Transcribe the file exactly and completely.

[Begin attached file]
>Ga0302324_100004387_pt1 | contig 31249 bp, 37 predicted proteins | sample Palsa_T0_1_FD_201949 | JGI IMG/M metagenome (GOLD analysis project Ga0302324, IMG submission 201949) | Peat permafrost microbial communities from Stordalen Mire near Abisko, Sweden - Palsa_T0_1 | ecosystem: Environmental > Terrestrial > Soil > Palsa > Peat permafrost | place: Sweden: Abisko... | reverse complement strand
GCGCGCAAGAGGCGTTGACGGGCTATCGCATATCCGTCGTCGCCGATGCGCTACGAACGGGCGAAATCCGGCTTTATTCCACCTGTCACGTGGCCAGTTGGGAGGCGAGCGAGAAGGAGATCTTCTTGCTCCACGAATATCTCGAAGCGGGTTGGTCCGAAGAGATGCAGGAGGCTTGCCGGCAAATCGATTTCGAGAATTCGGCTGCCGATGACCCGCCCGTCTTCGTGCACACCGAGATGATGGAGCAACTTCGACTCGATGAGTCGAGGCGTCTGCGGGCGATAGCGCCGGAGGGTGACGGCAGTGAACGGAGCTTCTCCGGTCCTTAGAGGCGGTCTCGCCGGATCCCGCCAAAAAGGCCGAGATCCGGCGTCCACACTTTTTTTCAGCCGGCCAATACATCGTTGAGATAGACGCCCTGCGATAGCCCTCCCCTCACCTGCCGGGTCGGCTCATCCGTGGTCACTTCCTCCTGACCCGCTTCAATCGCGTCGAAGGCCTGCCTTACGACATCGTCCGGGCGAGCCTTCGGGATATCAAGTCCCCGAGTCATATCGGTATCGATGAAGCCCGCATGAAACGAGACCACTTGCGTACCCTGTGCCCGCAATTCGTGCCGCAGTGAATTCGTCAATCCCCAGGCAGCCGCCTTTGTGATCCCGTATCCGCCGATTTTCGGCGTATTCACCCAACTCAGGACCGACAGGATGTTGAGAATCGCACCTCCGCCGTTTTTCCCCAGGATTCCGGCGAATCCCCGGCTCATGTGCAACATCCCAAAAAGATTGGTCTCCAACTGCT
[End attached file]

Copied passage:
>Ga0302324_100004387_pt1 | contig 31249 bp, 37 predicted proteins | sample Palsa_T0_1_FD_201949 | JGI IMG/M metagenome (GOLD analysis project Ga0302324, IMG submission 201949) | Peat permafrost microbial communities from Stordalen Mire near Abisko, Sweden - Palsa_T0_1 | ecosystem: Environmental > Terrestrial > Soil > Palsa > Peat permafrost | place: Sweden: Abisko... | reverse complement strand
GCGCGCAAGAGGCGTTGACGGGCTATCGCATATCCGTCGTCGCCGATGCGCTACGAACGGGCGAAATCCGGCTTTATTCCACCTGTCACGTGGCCAGTTGGGAGGCGAGCGAGAAGGAGATCTTCTTGCTCCACGAATATCTCGAAGCGGGTTGGTCCGAAGAGATGCAGGAGGCTTGCCGGCAAATCGATTTCGAGAATTCGGCTGCCGATGACCCGCCCGTCTTCGTGCACACCGAGATGATGGAGCAACTTCGACTCGATGAGTCGAGGCGTCTGCGGGCGATAGCGCCGGAGGGTGACGGCAGTGAACGGAGCTTCTCCGGTCCTTAGAGGCGGTCTCGCCGGATCCCGCCAAAAAGGCCGAGATCCGGCGTCCACACTTTTTTTCAGCCGGCCAATACATCGTTGAGATAGACGCCCTGCGATAGCCCTCCCCTCACCTGCCGGGTCGGCTCATCCGTGGTCACTTCCTCCTGACCCGCTTCAATCGCGTCGAAGGCCTGCCTTACGACATCGTCCGGGCGAGCCTTCGGGATATCAAGTCCCCGAGTCATATCGGTATCGATGAAGCCCGCATGAAACGAGACCACTTGCGTACCCTGTGCCCGCAATTCGTGCCGCAGTGAATTCGTCAATCCCCAGGCAGCCGCCTTTGTGATCCCGTATCCGCCGATTTTCGGCGTATTCACCCAACTCAGGACCGACAGGATGTTGAGAATCGCACCTCCGCCGTTTTTCCCCAGGATTCCGGCGAATCCCCGGCTCATGTGCAACATCCCAAAAAGATTGGTCTCCAACTGCT